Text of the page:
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Version: v0.50

Application Upgrade


This document describes how to upgrade your application. If you are looking specifically for the changes to perform between SDK versions, see the SDK migrations documentation.


This section is currently incomplete. Track the progress of this document here.

Pre-requisite Readings

General Workflow

Let's assume we are running v0.38.0 of our software in our testnet and want to upgrade to v0.40.0. How would this look in practice? First of all, we want to finalize the v0.40.0 release candidate and there install a specially named upgrade handler (eg. "testnet-v2" or even "v0.40.0"). An upgrade handler should be defined in a new version of the software to define what migrations to run to migrate from the older version of the software. Naturally, this is app-specific rather than module specific, and must be defined in app.go, even if it imports logic from various modules to perform the actions. You can register them with upgradeKeeper.SetUpgradeHandler during the app initialization (before starting the abci server), and they serve not only to perform a migration, but also to identify if this is the old or new version (eg. presence of a handler registered for the named upgrade).

Once the release candidate along with an appropriate upgrade handler is frozen, we can have a governance vote to approve this upgrade at some future block height (e.g. 200000). This is known as an upgrade.Plan. The v0.38.0 code will not know of this handler, but will continue to run until block 200000, when the plan kicks in at BeginBlock. It will check for existence of the handler, and finding it missing, know that it is running the obsolete software, and gracefully exit.

Generally the application binary will restart on exit, but then will execute this BeginBlocker again and exit, causing a restart loop. Either the operator can manually install the new software, or you can make use of an external watcher daemon to possibly download and then switch binaries, also potentially doing a backup. The SDK tool for doing such, is called Cosmovisor.

When the binary restarts with the upgraded version (here v0.40.0), it will detect we have registered the "testnet-v2" upgrade handler in the code, and realize it is the new version. It then will run the upgrade handler and migrate the database in-place. Once finished, it marks the upgrade as done, and continues processing the rest of the block as normal. Once 2/3 of the voting power has upgraded, the blockchain will immediately resume the consensus mechanism. If the majority of operators add a custom do-upgrade script, this should be a matter of minutes and not even require them to be awake at that time.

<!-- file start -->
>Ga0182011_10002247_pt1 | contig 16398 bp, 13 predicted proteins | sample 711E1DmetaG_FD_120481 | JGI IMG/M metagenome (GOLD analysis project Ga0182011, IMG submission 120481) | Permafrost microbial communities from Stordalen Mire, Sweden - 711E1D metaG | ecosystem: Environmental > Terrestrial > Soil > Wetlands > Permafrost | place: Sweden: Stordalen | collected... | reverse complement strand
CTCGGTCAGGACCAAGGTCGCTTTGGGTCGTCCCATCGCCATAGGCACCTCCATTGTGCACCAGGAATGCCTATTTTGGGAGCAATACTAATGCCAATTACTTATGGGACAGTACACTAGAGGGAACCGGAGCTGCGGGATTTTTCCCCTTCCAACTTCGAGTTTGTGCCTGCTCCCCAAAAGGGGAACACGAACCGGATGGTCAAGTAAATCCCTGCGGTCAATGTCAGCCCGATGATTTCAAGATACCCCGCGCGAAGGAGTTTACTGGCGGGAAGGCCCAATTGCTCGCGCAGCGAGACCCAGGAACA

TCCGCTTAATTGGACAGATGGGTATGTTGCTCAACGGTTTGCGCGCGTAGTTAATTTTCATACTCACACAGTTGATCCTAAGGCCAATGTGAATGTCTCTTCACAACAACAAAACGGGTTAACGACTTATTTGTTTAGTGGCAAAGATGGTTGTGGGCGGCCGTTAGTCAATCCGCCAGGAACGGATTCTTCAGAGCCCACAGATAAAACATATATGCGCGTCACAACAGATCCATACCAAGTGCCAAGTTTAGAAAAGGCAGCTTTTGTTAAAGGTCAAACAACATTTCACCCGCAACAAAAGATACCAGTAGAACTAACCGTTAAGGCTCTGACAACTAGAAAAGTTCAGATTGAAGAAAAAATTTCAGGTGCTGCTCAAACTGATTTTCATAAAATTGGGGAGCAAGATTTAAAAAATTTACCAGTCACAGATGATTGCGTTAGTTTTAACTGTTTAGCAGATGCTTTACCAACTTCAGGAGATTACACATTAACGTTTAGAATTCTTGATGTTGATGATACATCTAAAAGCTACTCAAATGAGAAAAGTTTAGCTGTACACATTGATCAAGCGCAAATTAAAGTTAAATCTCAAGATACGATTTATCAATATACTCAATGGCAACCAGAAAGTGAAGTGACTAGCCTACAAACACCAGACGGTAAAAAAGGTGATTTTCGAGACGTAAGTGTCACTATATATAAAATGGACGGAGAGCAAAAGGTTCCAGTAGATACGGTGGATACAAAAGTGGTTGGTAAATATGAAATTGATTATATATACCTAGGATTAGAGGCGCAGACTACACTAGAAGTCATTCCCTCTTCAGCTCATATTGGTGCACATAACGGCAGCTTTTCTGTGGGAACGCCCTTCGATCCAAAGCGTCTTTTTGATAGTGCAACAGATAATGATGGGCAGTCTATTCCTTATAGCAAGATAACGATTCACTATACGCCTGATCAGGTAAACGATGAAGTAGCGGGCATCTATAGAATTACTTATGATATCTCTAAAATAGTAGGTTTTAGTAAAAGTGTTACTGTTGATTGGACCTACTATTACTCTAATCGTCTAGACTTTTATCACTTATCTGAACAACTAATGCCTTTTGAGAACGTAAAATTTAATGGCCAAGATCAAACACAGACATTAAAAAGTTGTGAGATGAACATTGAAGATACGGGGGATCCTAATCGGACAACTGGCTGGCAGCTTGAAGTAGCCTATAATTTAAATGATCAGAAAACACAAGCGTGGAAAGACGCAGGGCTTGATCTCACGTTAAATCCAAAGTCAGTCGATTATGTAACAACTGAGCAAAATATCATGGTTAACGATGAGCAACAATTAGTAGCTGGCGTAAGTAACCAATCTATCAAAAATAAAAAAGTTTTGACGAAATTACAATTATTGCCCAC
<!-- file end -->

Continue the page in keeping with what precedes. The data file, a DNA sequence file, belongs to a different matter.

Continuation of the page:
Integrating With An App


The following is not required for users using depinject / app v2, this is abstracted for them.

In addition to basic module wiring, setup the upgrade Keeper for the app and then define a PreBlocker that calls the upgrade keeper's PreBlocker method:

func (app *myApp) PreBlocker(ctx sdk.Context, req req.RequestFinalizeBlock) (*sdk.ResponsePreBlock, error) {
// For demonstration sake, the app PreBlocker only returns the upgrade module pre-blocker.
// In a real app, the module manager should call all pre-blockers
// return return app.ModuleManager.PreBlock(ctx, req)
return app.upgradeKeeper.PreBlocker(ctx, req)

The app must then integrate the upgrade keeper with its governance module as appropriate. The governance module should call ScheduleUpgrade to schedule an upgrade and ClearUpgradePlan to cancel a pending upgrade.

Performing Upgrades

Upgrades can be scheduled at a predefined block height. Once this block height is reached, the existing software will cease to process ABCI messages and a new version with code that handles the upgrade must be deployed. All upgrades are coordinated by a unique upgrade name that cannot be reused on the same blockchain. In order for the upgrade module to know that the upgrade has been safely applied, a handler with the name of the upgrade must be installed. Here is an example handler for an upgrade named "my-fancy-upgrade":

app.upgradeKeeper.SetUpgradeHandler("my-fancy-upgrade", func(ctx context.Context, plan upgrade.Plan) {
// Perform any migrations of the state store needed for this upgrade

This upgrade handler performs the dual function of alerting the upgrade module that the named upgrade has been applied, as well as providing the opportunity for the upgraded software to perform any necessary state migrations. Both the halt (with the old binary) and applying the migration (with the new binary) are enforced in the state machine. Actually switching the binaries is an ops task and not handled inside the sdk / abci app.

Here is a sample code to set store migrations with an upgrade: